Gasoline bad gasoline

Published on February 21st, 2013 | by Pedals and Pumps

Bad Gasoline

Short & Sweet
If you think you may have gotten bad gasoline or put the wrong type of gas in your tank, we can help! Here are some ways to learn the symptoms and solutions to getting bad gas.


NOTE: Very rarely does anyone these days really get bad gas from a gas station.  While manufacturers do recommend that you stick with busy gas stations run by major companies to avoid getting bad gas, it’s highly unlikely.  (That being said, here is a link to an article about bad gas cases in the past year.) One of our contributors has worked for dealerships for the past 13 years and he has never once seen a case of bad gas.  He says it’s more likely that a technician didn’t know what was wrong with your car and called it bad gas.  You are more likely to have bad gas if you have a vehicle that you haven’t driven for a long period of time. Lawnmowers and boats are known to have a harder time starting after the winter season because of gas that has sat too long, but it’s not as common in cars. Anything is possible, but getting bad gas from a gas station just doesn’t happen that much anymore. However, if you do have bad gas or have put the wrong type of gasoline in your car, here are some symptoms and solutions.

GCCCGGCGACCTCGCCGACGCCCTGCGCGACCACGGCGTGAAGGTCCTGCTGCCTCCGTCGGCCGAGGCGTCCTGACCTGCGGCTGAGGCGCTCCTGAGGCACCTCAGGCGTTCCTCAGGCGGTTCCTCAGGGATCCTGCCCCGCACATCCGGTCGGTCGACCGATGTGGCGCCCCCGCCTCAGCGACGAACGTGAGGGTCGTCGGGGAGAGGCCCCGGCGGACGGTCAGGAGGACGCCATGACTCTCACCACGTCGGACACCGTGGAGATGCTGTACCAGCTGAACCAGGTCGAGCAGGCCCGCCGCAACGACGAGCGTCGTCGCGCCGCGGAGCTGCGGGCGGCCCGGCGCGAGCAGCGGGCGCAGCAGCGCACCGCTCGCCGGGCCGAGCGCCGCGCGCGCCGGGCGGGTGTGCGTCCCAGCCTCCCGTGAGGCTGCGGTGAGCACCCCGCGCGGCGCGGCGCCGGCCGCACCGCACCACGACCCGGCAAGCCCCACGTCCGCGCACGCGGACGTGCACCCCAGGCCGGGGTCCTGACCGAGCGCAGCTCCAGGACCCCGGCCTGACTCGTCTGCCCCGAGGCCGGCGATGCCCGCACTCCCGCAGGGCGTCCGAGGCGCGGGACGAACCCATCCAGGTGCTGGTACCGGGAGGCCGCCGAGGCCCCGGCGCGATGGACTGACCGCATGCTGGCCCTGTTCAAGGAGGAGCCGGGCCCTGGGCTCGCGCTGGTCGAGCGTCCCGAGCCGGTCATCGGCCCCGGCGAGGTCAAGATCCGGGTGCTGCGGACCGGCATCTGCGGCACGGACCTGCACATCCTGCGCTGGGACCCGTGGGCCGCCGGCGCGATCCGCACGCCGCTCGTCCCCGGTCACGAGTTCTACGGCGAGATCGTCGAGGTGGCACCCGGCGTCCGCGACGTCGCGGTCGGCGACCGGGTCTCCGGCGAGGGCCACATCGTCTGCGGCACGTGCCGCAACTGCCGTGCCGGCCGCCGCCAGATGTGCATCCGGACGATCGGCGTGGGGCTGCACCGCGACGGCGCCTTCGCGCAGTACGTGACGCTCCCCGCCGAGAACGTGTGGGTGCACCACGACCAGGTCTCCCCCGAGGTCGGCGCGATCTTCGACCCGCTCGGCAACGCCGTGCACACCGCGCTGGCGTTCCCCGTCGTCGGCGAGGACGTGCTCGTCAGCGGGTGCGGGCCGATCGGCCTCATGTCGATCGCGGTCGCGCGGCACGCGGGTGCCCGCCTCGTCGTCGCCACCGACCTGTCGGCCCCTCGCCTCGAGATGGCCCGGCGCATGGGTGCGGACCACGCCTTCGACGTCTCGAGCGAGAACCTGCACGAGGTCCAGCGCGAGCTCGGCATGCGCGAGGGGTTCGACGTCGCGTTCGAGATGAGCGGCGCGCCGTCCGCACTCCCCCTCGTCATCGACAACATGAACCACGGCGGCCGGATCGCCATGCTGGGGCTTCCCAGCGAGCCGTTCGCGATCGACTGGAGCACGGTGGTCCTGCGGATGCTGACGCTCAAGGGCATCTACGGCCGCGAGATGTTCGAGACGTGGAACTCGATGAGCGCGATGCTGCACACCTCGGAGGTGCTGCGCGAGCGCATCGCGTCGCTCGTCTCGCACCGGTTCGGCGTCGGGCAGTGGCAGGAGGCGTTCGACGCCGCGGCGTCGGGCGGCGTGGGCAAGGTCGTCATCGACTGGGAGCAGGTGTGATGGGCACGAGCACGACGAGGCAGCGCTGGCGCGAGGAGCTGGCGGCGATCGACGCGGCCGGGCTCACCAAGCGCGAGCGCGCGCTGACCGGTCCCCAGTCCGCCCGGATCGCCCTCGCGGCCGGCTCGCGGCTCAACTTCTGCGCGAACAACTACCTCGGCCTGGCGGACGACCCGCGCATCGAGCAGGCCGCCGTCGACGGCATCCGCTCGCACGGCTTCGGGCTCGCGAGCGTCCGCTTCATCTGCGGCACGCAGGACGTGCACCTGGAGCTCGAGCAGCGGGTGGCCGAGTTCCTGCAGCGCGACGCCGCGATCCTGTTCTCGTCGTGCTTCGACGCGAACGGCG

I was driving somewhere with my brother back when we were still in high school and we stopped to fuel up. I started pumping the gas and he went in to pay for it. I filled up the tank thinking everything was fine. When my brother went to pay the clerk, the clerk asked him, “Do you mean the car that just got filled up with diesel?” Oops. We had to have the car towed to a maintenance shop, have the gas siphoned out and then filled back up with regular. I won’t do that again, but the car ended up being fine. – Jeni L.

Purpose:

When water gets in the gasoline it causes the gas to go bad. Gas can also go bad when it gets stale from sitting too long. You can also run into problems if you add the wrong gas (like diesel in an unleaded only vehicle).

Symptoms:

If you have bad gasoline, here are some ways to tell:

1. Your car may run rough.

2. Your car is difficult to start.

3. Your car won’t start at all.

4. You hear a knocking or pinging sound.

5. Your engine light is on.

Care & Repair:

If you have determined that your gasoline is bad. Here is what you can do:

1. If you have over 1/2 tank of gas: You will need to take your car to a qualified technician. A fuel stabilizer & cleaner like Sea Foam will need to be added, which can be purchased at a local auto parts store.

2. If you have less than 1/2 a tank of gas and your car will start: You will need to add about 5 gallons of good gas to the tank and add a fuel stabilizer and cleaner like Sea Foam. When you drive your car, it should burn off the rest of the bad gas that was in your tank.

3. If your car won’t start and you know it’s caused by bad gasoline: You will need to take your car to a trusted repair facility. A fuel octane booster, like Sea Foam or Dry Gas, may need to be added to help ignite the bad gas that’s in your car.

4. If you added diesel gas: You should take your car to a technician or mechanic. If you only added a few gallons, switch to unleaded gas and fill the rest of your tank. The diesel will burn out as you drive. If you added more than a few, DO NOT DRIVE YOUR CAR! The diesel gas will need to be siphoned out of your tank.